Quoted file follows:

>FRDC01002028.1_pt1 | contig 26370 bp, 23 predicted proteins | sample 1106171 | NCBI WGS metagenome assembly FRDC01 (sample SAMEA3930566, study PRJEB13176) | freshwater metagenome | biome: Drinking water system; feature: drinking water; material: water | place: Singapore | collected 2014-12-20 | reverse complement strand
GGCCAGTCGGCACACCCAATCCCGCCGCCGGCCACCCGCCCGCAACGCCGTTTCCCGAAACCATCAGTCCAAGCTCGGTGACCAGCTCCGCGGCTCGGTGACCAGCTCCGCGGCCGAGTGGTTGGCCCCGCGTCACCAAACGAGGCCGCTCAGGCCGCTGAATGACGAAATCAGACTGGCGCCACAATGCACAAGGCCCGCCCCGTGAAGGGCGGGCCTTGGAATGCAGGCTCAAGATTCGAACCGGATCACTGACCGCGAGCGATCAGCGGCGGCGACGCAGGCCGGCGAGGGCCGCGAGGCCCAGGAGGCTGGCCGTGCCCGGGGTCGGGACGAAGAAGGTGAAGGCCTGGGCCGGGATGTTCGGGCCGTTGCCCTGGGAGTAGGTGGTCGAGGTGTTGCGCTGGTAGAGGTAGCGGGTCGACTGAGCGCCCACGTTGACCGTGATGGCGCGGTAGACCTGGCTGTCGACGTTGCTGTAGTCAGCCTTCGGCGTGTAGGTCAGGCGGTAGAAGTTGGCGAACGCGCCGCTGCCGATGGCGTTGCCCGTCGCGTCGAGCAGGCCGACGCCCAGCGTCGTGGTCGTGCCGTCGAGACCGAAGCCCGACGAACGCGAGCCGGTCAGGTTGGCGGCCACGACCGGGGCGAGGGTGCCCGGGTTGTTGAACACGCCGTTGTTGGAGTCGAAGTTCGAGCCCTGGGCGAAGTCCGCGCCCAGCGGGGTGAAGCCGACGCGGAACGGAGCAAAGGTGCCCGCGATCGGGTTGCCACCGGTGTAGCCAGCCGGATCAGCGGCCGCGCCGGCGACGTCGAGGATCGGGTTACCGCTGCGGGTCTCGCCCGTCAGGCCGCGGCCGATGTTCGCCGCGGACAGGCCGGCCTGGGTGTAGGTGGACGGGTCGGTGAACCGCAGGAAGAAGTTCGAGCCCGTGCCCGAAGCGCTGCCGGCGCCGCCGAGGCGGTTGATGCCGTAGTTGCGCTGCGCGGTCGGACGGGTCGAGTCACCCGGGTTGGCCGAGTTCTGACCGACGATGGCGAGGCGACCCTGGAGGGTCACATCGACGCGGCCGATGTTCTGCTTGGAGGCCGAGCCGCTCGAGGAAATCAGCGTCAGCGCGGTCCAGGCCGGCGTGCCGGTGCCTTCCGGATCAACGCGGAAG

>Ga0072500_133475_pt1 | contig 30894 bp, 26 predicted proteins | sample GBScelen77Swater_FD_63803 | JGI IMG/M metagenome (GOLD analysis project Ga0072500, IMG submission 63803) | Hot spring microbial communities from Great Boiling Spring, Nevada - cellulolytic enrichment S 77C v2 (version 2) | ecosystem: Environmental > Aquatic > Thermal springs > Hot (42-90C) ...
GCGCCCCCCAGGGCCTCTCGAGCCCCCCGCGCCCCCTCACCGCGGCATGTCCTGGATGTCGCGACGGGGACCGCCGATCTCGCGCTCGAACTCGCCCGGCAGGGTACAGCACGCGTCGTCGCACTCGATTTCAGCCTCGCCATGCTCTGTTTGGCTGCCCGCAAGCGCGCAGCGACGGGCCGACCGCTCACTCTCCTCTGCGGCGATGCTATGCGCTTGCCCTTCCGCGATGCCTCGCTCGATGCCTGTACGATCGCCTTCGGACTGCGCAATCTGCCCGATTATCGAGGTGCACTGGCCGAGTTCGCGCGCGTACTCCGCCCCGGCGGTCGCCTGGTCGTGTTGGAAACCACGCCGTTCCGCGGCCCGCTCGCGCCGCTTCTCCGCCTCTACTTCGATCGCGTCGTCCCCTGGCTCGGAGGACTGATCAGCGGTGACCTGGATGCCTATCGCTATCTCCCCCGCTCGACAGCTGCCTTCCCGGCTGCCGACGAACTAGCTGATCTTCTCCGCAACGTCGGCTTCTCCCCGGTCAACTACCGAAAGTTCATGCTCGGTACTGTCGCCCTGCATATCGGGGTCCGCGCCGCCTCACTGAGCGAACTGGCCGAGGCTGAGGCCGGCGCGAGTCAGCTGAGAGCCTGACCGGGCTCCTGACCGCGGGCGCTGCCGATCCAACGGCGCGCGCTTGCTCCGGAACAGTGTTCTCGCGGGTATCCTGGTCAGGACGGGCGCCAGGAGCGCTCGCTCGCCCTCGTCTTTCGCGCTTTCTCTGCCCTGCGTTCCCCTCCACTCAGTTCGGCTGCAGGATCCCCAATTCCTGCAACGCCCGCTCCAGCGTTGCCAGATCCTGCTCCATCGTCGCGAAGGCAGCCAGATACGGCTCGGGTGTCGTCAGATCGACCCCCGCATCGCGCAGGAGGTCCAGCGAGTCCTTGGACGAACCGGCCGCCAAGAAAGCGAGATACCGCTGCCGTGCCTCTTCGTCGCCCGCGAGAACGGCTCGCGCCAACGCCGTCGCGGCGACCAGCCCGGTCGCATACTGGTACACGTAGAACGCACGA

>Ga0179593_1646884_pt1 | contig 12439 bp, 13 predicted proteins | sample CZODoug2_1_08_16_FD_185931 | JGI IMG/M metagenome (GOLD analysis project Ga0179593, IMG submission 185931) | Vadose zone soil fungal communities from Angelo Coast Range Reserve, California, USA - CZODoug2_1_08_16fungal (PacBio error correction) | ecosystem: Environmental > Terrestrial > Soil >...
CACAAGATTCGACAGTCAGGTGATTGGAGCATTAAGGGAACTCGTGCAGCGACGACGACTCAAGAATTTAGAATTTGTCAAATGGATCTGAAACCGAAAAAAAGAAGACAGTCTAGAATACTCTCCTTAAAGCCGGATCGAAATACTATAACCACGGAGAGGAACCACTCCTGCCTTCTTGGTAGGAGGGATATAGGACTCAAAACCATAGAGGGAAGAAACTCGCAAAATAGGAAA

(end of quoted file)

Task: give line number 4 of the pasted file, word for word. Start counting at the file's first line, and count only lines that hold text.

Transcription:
GCGCCCCCCAGGGCCTCTCGAGCCCCCCGCGCCCCCTCACCGCGGCATGTCCTGGATGTCGCGACGGGGACCGCCGATCTCGCGCTCGAACTCGCCCGGCAGGGTACAGCACGCGTCGTCGCACTCGATTTCAGCCTCGCCATGCTCTGTTTGGCTGCCCGCAAGCGCGCAGCGACGGGCCGACCGCTCACTCTCCTCTGCGGCGATGCTATGCGCTTGCCCTTCCGCGATGCCTCGCTCGATGCCTGTACGATCGCCTTCGGACTGCGCAATCTGCCCGATTATCGAGGTGCACTGGCCGAGTTCGCGCGCGTACTCCGCCCCGGCGGTCGCCTGGTCGTGTTGGAAACCACGCCGTTCCGCGGCCCGCTCGCGCCGCTTCTCCGCCTCTACTTCGATCGCGTCGTCCCCTGGCTCGGAGGACTGATCAGCGGTGACCTGGATGCCTATCGCTATCTCCCCCGCTCGACAGCTGCCTTCCCGGCTGCCGACGAACTAGCTGATCTTCTCCGCAACGTCGGCTTCTCCCCGGTCAACTACCGAAAGTTCATGCTCGGTACTGTCGCCCTGCATATCGGGGTCCGCGCCGCCTCACTGAGCGAACTGGCCGAGGCTGAGGCCGGCGCGAGTCAGCTGAGAGCCTGACCGGGCTCCTGACCGCGGGCGCTGCCGATCCAACGGCGCGCGCTTGCTCCGGAACAGTGTTCTCGCGGGTATCCTGGTCAGGACGGGCGCCAGGAGCGCTCGCTCGCCCTCGTCTTTCGCGCTTTCTCTGCCCTGCGTTCCCCTCCACTCAGTTCGGCTGCAGGATCCCCAATTCCTGCAACGCCCGCTCCAGCGTTGCCAGATCCTGCTCCATCGTCGCGAAGGCAGCCAGATACGGCTCGGGTGTCGTCAGATCGACCCCCGCATCGCGCAGGAGGTCCAGCGAGTCCTTGGACGAACCGGCCGCCAAGAAAGCGAGATACCGCTGCCGTGCCTCTTCGTCGCCCGCGAGAACGGCTCGCGCCAACGCCGTCGCGGCGACCAGCCCGGTCGCATACTGGTACACGTAGAACGCACGA